We are working hard to make this web site as accessible and usable for everyone.
If you have any trouble using this web site, your feedback will help us to make it better for everyone. So if you spot any problems please, in the first instance, contact us immediately and let us know.
Every page on this web site has been designed to comply with...
- All three priority levels of the W3C Web Content Accessibility Guidelines.
- The W3C's HTML & CSS standards. Where possible we have used valid HTML 5 code that deprecates well to work with browsers that do not fully support this code - such as early versions of Mocrosoft Internet Explorer and Mozilla Firefox.
Most links contain TITLE attributes that describe the purpose of the link in greater detail than is possible in the link text on the web page. Where the link text fully describes the link we may have omitted a TITLE attribute.
All content images on this web site include descriptive ALT and TITLE attributes so that screen readers will read the text to the web site visitor and text-only browsers will display the text in place of the image.
Images used in the construction of the web site, such as background images and menus, will not include ALT and TITLE attributes as these graphics are not related to the content of the web page.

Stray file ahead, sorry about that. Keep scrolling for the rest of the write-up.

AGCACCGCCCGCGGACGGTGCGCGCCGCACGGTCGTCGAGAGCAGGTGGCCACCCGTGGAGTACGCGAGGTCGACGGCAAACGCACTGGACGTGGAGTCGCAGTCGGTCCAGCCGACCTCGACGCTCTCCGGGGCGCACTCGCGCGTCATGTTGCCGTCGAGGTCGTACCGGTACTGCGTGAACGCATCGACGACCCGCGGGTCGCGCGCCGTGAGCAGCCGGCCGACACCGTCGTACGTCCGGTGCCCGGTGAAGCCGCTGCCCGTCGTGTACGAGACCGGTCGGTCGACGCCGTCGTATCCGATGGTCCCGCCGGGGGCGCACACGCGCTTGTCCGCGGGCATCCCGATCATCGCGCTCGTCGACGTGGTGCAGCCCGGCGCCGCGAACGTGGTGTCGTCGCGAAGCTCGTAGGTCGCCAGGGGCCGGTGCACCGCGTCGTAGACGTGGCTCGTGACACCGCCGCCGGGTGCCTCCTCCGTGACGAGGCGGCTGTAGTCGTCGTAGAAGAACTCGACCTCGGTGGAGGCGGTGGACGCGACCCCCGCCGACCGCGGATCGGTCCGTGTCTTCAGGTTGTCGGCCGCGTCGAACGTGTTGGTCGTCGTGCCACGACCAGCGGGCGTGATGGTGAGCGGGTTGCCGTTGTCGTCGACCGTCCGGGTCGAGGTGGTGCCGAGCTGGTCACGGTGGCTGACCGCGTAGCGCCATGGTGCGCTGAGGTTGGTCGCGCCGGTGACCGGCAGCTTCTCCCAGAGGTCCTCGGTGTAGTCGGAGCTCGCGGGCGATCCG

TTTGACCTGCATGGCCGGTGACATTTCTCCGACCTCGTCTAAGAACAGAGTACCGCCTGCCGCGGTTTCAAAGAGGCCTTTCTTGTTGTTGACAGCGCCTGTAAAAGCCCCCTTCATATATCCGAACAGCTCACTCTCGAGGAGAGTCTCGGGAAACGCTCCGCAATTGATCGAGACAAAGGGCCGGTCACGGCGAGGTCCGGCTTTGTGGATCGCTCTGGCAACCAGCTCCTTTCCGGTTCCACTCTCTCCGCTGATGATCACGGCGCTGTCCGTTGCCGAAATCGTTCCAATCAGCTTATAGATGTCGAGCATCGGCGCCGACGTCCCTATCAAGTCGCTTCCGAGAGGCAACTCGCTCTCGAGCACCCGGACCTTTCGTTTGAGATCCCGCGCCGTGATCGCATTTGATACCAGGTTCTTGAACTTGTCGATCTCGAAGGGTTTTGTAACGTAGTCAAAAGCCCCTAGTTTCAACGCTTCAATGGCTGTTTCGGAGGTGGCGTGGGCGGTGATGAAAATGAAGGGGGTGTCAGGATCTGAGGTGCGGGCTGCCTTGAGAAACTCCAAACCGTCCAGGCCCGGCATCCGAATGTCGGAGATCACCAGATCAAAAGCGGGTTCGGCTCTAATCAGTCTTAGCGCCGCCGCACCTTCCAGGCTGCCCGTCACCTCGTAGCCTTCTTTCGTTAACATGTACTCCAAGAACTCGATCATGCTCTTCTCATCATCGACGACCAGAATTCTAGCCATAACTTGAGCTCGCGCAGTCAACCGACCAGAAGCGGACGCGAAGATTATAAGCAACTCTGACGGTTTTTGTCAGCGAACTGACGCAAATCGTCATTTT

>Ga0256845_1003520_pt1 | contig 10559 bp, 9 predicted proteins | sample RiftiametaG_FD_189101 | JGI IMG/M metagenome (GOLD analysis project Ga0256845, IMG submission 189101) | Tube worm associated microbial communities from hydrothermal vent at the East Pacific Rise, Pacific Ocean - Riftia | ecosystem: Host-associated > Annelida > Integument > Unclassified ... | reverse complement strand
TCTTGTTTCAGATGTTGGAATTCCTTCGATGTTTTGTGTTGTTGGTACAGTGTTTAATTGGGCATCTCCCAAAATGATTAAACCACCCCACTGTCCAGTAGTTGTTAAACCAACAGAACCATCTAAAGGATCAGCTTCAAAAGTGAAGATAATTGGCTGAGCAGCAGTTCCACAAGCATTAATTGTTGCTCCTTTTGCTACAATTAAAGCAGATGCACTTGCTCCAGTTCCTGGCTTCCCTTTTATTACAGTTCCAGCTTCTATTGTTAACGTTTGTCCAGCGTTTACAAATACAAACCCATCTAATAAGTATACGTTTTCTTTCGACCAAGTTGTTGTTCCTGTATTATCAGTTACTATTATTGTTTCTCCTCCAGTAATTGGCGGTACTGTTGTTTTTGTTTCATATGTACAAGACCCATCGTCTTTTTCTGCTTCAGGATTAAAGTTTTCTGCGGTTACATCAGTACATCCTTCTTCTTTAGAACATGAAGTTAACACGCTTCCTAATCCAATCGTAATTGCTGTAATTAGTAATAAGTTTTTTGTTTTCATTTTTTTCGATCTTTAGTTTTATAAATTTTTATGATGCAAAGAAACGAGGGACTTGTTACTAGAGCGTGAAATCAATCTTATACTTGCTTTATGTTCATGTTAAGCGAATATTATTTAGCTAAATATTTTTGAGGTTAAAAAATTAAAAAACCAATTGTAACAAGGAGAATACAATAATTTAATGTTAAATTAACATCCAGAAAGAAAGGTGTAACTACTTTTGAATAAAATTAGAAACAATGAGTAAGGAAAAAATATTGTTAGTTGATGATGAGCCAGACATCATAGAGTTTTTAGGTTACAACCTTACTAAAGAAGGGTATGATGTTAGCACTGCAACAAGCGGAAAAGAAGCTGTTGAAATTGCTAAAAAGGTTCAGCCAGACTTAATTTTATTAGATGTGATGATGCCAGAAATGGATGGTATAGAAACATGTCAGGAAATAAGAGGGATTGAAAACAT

The web site uses CSS (cascading style sheets) to format the visual layout and text content contained within it. The size of all text can be increased and decreased by the visitor's browser text-size settings.
If your browser does not support stylesheets, or text size manipulation, textual content can still be read.
All input fields in forms on this web site are marked up with label tags. This enables visitors who find it difficult to use a mouse can click on the text beside the field to place the cursor inside the field.
The summary attribute of tables, that used to be used to describe the contents of tables to users of screen readers, has been made obsolete with the introduction of the HTML 5 page description language. To counter this, all tables are designed simply and are adequately described in the preceeding heading and/or paragraph.
Help using the Internet
Find keyboards and/or mice hard to use?
If you find a keyboard or mouse hard to use, you could visit the following web sites for assistance...
- Find out how to make your mouse easier to use
- Find out how to use your keyboard to control your mouse
- Find out about alternatives to a keyboard and mouse
Can't see very well?
If you can't see very well, you could visit the following web sites for assistance...
- Learn how to increase the size of the text in your web browser
- Learn how to change text and background colours to make them easier to read
- Learn how to magnify your screen
Are you blind?
Find out about screen readers and talking browsers.